An Auckland lawyer who certified a fake marriage separation has been found guilty of professional misconduct.
Immigration lawyer Heval Hylan appeared before the Lawyers and Conveyancers Disciplinary Tribunal (LCDT) in December after he certified a separation despite the husband and wife still living together.
The wife was forced to sign the agreement so the husband could appear to be available in the eyes of Immigration New Zealand and his overseas "girlfriend" could get a visa.
In a decision released today, the prosecuting standards committee said Hylan knew the agreement represented a "false arrangement" and that he knew it was going to be used to mislead Immigration New Zealand.
"In those circumstances Mr Hylan was under a duty, and an obligation, to refuse to become involved and that he should have declined to involve himself with the agreement," the Standards Committee said.
Hylan told the tribunal he thought the marriage was over and the wife wanted to proceed with a separation.
He said he had "no idea" that the agreement was to be used to support a visa application and he did not know the wife had been coerced into signing it until months later.
The tribunal said Hylan's evidence was contradicted by a letter he had written to the Law Society when the matter was first investigated.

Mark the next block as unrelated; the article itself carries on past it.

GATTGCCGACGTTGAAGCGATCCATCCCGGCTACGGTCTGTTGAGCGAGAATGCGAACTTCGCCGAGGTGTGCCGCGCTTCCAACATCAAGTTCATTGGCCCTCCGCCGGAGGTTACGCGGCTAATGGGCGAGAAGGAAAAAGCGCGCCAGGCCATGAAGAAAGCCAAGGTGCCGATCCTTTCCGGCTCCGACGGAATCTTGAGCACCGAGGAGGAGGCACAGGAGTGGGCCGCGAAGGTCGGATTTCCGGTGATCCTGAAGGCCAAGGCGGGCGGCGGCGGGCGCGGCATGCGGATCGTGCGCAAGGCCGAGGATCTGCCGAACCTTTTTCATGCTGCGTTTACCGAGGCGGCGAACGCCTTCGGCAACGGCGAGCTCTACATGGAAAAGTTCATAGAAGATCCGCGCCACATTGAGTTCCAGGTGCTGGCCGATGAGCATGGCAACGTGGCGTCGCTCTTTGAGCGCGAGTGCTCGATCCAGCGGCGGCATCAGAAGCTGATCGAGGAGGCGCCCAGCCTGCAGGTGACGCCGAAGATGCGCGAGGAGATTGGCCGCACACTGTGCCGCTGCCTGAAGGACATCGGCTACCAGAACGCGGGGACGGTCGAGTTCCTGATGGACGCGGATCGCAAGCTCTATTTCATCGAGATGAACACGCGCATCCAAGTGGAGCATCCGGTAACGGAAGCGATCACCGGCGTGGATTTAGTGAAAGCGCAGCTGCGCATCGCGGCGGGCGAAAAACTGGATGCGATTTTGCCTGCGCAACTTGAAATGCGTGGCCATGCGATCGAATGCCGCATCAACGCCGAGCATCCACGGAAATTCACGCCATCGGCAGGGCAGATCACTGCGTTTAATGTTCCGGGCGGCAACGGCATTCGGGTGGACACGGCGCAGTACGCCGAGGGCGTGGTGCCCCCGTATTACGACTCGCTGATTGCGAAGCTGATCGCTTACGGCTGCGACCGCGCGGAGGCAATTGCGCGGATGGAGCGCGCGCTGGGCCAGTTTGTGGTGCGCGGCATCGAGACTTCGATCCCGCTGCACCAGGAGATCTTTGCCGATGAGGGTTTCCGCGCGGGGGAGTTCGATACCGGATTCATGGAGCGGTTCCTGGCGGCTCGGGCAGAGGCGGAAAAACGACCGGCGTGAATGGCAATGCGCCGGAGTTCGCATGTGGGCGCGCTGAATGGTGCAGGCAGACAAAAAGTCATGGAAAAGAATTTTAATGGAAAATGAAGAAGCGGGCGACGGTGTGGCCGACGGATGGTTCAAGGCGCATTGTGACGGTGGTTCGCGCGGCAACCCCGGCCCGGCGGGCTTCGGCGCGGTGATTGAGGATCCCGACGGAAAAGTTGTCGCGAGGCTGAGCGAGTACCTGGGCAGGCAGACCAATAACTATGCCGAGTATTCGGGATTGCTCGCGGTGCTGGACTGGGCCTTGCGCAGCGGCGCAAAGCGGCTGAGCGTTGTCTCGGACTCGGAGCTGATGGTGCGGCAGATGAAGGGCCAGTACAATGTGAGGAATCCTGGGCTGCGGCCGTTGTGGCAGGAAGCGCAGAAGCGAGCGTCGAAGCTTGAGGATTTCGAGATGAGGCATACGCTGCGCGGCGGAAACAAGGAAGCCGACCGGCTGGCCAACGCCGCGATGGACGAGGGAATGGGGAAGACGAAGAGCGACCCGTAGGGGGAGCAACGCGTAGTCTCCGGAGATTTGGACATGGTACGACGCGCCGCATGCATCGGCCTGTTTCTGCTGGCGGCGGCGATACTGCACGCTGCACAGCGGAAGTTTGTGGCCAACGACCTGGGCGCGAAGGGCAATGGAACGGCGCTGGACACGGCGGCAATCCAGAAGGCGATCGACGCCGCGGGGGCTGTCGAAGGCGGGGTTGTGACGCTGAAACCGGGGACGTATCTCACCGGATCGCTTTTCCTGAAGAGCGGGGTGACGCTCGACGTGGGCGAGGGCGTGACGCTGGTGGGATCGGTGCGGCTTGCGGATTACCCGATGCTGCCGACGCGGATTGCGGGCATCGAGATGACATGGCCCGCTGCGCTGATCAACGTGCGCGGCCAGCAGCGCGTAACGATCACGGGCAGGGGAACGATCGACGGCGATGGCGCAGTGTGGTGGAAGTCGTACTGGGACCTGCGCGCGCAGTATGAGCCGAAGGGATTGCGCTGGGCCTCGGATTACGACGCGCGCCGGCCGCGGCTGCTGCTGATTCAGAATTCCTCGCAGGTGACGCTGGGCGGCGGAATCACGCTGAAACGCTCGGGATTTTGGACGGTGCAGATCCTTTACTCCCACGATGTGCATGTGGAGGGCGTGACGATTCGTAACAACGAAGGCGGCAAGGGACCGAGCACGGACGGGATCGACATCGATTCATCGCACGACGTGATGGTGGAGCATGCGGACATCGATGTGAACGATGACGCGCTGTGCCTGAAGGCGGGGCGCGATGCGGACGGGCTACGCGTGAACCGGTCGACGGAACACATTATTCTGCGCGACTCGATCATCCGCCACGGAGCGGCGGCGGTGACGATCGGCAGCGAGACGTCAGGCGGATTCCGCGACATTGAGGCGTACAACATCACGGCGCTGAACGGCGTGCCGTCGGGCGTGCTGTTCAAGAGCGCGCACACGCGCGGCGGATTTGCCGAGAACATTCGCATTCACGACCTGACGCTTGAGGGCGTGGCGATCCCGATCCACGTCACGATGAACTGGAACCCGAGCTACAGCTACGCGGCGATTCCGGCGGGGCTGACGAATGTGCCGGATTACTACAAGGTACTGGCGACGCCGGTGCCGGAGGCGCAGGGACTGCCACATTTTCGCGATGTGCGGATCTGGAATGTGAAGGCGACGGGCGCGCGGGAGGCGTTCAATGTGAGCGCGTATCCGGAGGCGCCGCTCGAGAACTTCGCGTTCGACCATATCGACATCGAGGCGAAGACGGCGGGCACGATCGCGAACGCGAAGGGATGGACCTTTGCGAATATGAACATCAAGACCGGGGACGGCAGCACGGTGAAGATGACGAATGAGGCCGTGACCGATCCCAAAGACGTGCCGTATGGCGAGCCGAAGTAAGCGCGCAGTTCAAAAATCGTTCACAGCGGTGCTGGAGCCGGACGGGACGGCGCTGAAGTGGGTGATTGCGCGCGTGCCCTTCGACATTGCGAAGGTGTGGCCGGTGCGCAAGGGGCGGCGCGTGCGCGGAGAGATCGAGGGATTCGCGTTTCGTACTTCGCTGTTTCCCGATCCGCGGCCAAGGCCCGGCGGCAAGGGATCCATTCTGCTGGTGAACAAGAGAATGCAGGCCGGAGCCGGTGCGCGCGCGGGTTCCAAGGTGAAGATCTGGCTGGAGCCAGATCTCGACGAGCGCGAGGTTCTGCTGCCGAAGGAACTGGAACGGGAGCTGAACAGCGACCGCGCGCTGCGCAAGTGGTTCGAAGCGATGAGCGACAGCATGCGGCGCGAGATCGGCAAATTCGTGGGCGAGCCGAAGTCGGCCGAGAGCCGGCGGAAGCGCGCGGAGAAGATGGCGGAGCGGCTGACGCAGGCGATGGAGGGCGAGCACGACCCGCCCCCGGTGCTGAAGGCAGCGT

The letter said the husband, known only as Mr S, had threatened Mrs S and forced her to sign the agreement.
"It was clear to Mr Hylan that Mrs S was signing under duress and was 'very much under the control of her husband'," the tribunal said.
Hylan said he was mistaken in the timings he referred to in the letter, but the tribunal rejected that evidence.
"Having seen Mr Hylan give his evidence and respond to cross-examination the tribunal does have serious reservations about the accuracy of Mr Hylan's recollection in this matter," the tribunal said.
"His various explanations and claims are implausible, and do not fit proven facts."
The tribunal ruled that Hylan's conduct was "a long way below an acceptable standard" and was "clearly misconduct as charged".
"We should also signal that the tribunal considers the manner in which the charge has been defended, with implausible claims and, at best, significantly faulty recall, is a matter which does not reflect well on Mr Hylan and compounds the issue of his lack of probity and integrity demonstrated by his conduct in signing the agreement."
A penalty hearing is set for April 1.